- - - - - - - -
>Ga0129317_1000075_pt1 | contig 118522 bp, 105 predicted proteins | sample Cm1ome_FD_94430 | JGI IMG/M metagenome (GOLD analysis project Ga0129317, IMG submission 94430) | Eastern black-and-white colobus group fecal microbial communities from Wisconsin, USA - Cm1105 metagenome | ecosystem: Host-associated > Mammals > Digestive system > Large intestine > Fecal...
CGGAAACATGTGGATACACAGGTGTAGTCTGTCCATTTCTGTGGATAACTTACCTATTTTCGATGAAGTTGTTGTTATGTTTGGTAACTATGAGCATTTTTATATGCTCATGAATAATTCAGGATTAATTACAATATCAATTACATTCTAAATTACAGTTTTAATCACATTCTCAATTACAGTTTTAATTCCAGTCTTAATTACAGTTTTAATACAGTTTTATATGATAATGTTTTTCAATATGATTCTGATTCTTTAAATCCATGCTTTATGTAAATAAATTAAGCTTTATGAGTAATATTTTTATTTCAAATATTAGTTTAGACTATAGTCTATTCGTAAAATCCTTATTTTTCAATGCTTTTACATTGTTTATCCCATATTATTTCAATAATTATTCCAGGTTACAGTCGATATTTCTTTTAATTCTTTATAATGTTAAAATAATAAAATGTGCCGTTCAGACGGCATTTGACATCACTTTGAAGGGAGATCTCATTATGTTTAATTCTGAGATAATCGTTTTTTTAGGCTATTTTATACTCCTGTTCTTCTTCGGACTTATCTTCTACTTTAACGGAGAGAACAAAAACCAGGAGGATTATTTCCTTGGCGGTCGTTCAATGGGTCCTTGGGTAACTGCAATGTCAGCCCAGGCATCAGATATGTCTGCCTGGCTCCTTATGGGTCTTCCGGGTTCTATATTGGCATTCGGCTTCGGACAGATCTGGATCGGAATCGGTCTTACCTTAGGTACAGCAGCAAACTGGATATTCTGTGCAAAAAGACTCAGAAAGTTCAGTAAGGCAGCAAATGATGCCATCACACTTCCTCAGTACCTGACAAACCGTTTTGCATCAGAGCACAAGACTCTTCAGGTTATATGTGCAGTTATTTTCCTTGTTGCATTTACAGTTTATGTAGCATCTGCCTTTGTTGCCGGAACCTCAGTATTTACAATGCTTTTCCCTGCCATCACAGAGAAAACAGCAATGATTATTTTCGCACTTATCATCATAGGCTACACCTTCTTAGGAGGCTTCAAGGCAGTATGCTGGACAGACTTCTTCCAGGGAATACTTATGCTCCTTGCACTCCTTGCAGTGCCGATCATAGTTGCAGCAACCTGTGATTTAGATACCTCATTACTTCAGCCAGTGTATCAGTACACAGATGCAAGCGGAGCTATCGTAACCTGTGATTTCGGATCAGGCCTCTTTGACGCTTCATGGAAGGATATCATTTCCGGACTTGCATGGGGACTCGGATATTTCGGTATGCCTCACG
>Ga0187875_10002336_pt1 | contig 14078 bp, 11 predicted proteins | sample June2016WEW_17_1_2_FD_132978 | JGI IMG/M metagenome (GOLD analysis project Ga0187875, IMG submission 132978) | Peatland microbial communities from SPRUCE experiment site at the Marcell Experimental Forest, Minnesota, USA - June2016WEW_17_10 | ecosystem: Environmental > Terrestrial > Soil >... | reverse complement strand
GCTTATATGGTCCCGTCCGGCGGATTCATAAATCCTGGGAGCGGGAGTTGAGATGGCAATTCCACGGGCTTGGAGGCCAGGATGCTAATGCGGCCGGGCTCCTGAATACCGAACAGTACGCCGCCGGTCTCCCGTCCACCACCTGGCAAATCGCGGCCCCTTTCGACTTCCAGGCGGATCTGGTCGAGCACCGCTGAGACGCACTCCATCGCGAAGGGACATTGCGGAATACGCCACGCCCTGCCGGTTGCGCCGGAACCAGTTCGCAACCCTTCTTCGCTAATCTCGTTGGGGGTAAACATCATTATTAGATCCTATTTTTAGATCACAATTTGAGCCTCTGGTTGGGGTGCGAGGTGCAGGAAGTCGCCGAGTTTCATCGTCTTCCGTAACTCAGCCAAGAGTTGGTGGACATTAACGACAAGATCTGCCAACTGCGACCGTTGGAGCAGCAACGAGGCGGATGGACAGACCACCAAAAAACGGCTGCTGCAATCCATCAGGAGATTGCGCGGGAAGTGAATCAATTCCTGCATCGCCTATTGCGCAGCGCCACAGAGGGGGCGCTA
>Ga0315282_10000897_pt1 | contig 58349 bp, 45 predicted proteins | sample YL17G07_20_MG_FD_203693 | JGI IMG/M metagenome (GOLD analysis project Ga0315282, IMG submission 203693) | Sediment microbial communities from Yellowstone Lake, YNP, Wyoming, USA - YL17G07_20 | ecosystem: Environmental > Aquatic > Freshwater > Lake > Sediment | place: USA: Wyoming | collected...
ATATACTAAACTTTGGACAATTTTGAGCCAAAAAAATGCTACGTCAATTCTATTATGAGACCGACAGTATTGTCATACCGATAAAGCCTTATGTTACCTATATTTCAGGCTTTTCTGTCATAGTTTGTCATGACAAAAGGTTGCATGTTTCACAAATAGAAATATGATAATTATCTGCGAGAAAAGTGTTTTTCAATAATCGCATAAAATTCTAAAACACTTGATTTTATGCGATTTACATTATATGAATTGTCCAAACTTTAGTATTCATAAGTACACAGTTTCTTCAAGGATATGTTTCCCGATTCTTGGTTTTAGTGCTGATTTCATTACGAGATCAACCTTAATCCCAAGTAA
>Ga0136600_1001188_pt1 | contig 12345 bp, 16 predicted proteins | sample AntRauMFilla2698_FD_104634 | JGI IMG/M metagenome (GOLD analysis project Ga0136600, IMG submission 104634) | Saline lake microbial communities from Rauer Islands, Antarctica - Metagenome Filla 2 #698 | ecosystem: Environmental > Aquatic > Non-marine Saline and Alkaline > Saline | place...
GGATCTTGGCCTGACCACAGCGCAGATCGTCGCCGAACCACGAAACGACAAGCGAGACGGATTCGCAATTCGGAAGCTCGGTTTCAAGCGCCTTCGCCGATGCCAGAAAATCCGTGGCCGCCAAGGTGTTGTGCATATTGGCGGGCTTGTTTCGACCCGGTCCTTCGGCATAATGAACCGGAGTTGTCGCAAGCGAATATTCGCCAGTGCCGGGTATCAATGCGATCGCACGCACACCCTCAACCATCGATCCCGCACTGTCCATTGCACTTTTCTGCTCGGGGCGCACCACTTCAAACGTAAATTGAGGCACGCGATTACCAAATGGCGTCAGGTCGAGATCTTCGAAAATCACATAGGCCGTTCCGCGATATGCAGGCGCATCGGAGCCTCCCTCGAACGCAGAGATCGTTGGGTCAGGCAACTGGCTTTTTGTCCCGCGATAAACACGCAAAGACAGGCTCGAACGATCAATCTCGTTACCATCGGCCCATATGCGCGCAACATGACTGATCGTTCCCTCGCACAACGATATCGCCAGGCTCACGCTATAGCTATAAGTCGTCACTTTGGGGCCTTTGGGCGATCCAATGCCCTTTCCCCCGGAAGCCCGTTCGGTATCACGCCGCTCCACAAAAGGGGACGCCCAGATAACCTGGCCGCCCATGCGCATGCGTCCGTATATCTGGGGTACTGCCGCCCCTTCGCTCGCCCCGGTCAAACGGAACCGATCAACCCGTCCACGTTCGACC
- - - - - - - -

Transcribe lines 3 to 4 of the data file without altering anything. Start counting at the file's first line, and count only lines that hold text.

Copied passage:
>Ga0187875_10002336_pt1 | contig 14078 bp, 11 predicted proteins | sample June2016WEW_17_1_2_FD_132978 | JGI IMG/M metagenome (GOLD analysis project Ga0187875, IMG submission 132978) | Peatland microbial communities from SPRUCE experiment site at the Marcell Experimental Forest, Minnesota, USA - June2016WEW_17_10 | ecosystem: Environmental > Terrestrial > Soil >... | reverse complement strand
GCTTATATGGTCCCGTCCGGCGGATTCATAAATCCTGGGAGCGGGAGTTGAGATGGCAATTCCACGGGCTTGGAGGCCAGGATGCTAATGCGGCCGGGCTCCTGAATACCGAACAGTACGCCGCCGGTCTCCCGTCCACCACCTGGCAAATCGCGGCCCCTTTCGACTTCCAGGCGGATCTGGTCGAGCACCGCTGAGACGCACTCCATCGCGAAGGGACATTGCGGAATACGCCACGCCCTGCCGGTTGCGCCGGAACCAGTTCGCAACCCTTCTTCGCTAATCTCGTTGGGGGTAAACATCATTATTAGATCCTATTTTTAGATCACAATTTGAGCCTCTGGTTGGGGTGCGAGGTGCAGGAAGTCGCCGAGTTTCATCGTCTTCCGTAACTCAGCCAAGAGTTGGTGGACATTAACGACAAGATCTGCCAACTGCGACCGTTGGAGCAGCAACGAGGCGGATGGACAGACCACCAAAAAACGGCTGCTGCAATCCATCAGGAGATTGCGCGGGAAGTGAATCAATTCCTGCATCGCCTATTGCGCAGCGCCACAGAGGGGGCGCTA